When José González released his debut solo album, Veneer, in 2003, the project was a quiet storm for the Swedish singer-songwriter.
His stripped-down take on Swedish electronic duo The Knife’s single “Heartbeats,” as well as the original “Crosses,” became unlikely hits. In the years since, many of González’ recordings have amassed a further following, thanks to frequent appearances in television shows and commercials.
Sometimes drawing comparisons to folk trailblazers Nick Drake and Elliott Smith, however, González’ sound is unique and unmistakable, sung with a soft voice and a prominent use of low-tuned classical guitars. It’s simple–just González and his guitar, with the occasional percussive flourishes. But while long gaps between his albums are regular, González was never truly absent.
Veneer’s follow-up, In Our Nature, came in 2007, but between solo projects he performs as one half of Junip, a group that features a similar sound, albeit more driving and synth-heavy. González has also remained busy this decade with prominent work on the soundtrack to The Secret Life of Walter Mitty, as well as an original song for the video game Red Dead Redemption.
But when González returned in 2015 with Vestiges & Claws, his first solo album since 2007, it was a welcome return to his stripped-down sound. While he cites his writing process in Junip as a jam with bandmate Tobias Winterkorn, he views his solo process similarly.
“It’s always with music first and without a pen—no paper,” González says. “I’m just trying to find either arpeggios or rhythms or chord progressions that sound good.”
He then documents the recordings to keep track of the steady flow of ideas.
“What I usually do is I just record them on my phone or laptop,” he explains. “It’s only when I have a deadline or I’m trying to pick out the demos that I want to make songs out of that I start to find words and try to write down lyrics.”
When he feels it’s time to introduce lyrics to his ideas, he starts with the melodies.
“I hum around maybe a guitar recording and I do two or three hum takes where I try to find melodies, but I also almost say words,” he says.
That’s when it hits him.
“All of the sudden the word pops out as something that sounds good. That’s one of the tricks I use.
“Another one is to collect pairs of rhyming words. I try to have a piece of paper filled with rhyming words that I think sound good in the context of the mood of the demo. I think on ‘With the Ink of a Ghost,’ the first song on (Vestiges & Claws), I even had a trajectory scheme of the type of moods that I wanted in the different verses.”
He doesn’t fight his ideas. He finds inspiration in many places and wherever the mood may strike.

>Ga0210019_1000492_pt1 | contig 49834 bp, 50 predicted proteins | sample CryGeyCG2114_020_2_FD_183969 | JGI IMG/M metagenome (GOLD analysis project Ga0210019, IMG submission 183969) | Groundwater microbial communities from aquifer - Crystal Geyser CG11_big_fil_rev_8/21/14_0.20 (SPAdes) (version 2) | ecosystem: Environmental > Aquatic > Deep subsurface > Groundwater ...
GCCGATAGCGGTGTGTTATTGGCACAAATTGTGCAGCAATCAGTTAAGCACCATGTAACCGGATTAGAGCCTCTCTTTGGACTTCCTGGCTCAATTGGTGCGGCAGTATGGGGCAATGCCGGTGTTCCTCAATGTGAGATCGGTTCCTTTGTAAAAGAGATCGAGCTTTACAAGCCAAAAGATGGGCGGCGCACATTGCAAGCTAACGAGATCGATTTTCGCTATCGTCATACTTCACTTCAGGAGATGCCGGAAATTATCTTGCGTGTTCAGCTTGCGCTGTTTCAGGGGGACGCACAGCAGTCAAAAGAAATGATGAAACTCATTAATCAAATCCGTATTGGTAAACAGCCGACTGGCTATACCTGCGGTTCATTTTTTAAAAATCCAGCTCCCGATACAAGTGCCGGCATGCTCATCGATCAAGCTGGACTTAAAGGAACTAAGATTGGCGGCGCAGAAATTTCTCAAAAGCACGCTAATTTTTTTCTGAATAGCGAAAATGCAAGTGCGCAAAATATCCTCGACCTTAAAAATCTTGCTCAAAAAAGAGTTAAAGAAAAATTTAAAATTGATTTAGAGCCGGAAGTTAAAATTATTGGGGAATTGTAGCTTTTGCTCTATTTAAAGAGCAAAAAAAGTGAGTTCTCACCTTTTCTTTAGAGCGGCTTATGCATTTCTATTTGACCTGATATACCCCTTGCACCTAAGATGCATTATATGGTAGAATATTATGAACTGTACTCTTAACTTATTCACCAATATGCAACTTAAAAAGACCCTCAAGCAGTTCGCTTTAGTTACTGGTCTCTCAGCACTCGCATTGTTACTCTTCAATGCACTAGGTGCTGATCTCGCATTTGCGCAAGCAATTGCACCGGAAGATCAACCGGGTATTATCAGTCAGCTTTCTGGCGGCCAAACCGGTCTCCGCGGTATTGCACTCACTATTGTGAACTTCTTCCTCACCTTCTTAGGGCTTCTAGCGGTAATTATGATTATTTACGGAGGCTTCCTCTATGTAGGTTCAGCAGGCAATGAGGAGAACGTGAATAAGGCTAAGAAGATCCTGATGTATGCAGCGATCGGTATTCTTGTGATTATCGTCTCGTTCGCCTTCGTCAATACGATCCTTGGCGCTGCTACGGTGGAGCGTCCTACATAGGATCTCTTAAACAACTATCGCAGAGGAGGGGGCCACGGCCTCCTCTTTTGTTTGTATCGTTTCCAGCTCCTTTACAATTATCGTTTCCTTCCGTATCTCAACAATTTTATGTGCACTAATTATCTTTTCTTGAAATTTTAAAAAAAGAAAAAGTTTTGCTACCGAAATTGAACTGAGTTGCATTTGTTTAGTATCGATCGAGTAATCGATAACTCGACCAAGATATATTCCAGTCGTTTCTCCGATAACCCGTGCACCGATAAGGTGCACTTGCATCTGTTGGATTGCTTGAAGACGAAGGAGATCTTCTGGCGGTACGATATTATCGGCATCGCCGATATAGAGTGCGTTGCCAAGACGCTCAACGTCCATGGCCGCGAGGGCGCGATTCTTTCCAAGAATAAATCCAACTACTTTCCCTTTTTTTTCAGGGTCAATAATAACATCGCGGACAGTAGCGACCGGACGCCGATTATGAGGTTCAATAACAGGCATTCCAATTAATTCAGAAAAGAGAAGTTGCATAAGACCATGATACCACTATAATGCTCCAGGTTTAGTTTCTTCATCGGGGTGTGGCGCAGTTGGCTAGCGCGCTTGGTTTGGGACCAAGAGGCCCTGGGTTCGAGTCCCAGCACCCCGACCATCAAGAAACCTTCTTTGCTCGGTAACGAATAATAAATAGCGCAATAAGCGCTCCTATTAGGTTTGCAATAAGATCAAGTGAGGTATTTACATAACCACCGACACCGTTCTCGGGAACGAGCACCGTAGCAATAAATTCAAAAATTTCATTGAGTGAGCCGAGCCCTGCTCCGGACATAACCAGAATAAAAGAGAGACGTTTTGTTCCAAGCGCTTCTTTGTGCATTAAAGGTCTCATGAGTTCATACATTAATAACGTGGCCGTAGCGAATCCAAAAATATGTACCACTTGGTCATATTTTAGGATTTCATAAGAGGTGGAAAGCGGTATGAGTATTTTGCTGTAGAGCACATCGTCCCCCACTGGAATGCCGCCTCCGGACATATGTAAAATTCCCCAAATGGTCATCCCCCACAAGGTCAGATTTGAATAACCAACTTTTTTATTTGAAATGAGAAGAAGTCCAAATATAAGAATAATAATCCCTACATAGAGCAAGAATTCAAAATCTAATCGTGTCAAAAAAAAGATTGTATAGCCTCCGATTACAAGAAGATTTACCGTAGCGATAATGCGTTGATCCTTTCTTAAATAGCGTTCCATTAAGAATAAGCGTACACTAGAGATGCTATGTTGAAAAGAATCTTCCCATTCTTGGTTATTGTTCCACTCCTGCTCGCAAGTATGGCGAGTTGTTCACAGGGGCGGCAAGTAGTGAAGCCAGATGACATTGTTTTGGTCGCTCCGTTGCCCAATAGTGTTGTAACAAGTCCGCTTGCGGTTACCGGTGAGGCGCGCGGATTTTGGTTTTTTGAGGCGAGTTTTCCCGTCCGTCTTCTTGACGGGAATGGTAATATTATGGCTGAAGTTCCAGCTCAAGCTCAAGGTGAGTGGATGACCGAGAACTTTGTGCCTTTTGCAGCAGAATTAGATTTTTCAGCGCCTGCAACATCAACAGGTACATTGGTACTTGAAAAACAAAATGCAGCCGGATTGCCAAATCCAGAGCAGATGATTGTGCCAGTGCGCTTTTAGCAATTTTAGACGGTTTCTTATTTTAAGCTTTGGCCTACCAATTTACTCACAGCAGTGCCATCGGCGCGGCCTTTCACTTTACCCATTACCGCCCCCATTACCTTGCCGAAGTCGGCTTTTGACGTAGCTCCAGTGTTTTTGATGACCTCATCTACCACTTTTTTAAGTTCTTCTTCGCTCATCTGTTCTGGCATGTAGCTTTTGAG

“It varies a bit, but it’s usually at home,” he says, adding, “The train ride from Gothenburg to Stockholm is one of my favorites. It’s like a three-hour ride; lots of space and good nature to look out on.”
The pieces all fall into place when he takes his demos along on his runs.
“When I’m almost done with the songs or lyrics, I usually do half-finished songs that sound pretty good that I can listen to while running. That’s usually when I get the last pieces of the puzzle into the song.”
Because he documents melodies and riffs with his laptop and phone’s voice memos, some ideas marinate for years before seeing the light of day.
“The oldest one (on Vestiges & Claws) was ‘Open Book,’ which was many years (old)–could be maybe five years or something,” he says.
“One of the newer ones was ‘With the Ink of a Ghost,’ which I did a version for the Walter Mitty movie, but it didn’t make it, so I took it for myself,” he adds with a laugh.
It’s the same with Junip, he says.
While it may not have been intentional, Vestiges & Claws is González’ longest solo project, clocking in around 43 minutes compared to Veneer’s 31 minutes and In Our Nature’s 33 minutes. Each project, however, is around a concise 10 or 11 tracks.
“I like the idea of keeping things simple,” he says, “but something that has been changing with the years has been all the live shows. I think that affected me a bit.
“For Vestiges & Claws I did a couple of longer songs that actually are among the most fun to play live. So, ‘What Will’ and ‘Let It Carry You’ are great to play live.”
While he is quick to detail his desire for simplicity, he has pushed more expansive song lengths since In Our Nature.
“I think from the second album, when I did ‘Cycling Trivialities,’” he says, “it gives you more time to go from one mood into another. So that’s something I’ve been enjoying a lot.
“But on albums, I also have this old school way of thinking where I really like the very short songs that remind me of the bossa nova songs or, like, very short Beatles songs like ‘Blackbird.’”
While the albums are minimal and instrumentally sparse, González alternates between solo acoustic shows and performances with either his five-piece backing band or the 20-piece The Göteborg String Theory orchestra when touring. His next project, he says, will document his recent orchestral tour.
“The plan is to release a live album with the orchestra,” he says. “The arrangements are pretty varied and very different from the original versions, so I think that will be quite a big release for me, and interesting for the fans. So that’s coming up next.”
Before the live recording sees the light of day, however, he will return to the States with a mini-tour featuring just him and his guitar. The tour will include a January 29 stop at The Van Buren. Beyond his touring, however, and with Junip on hold, he predicts another solo studio album will come along.
“When I’m writing, I’m mostly writing for myself,” he says. “I think that’s the next album.”
José González w/Bedouine, The Van Buren, 401 W. Van Buren Street, Phoenix, 480.659.1641, TheVanBurenPHX.com, 8 p.m. Monday, January 29, $34-$50.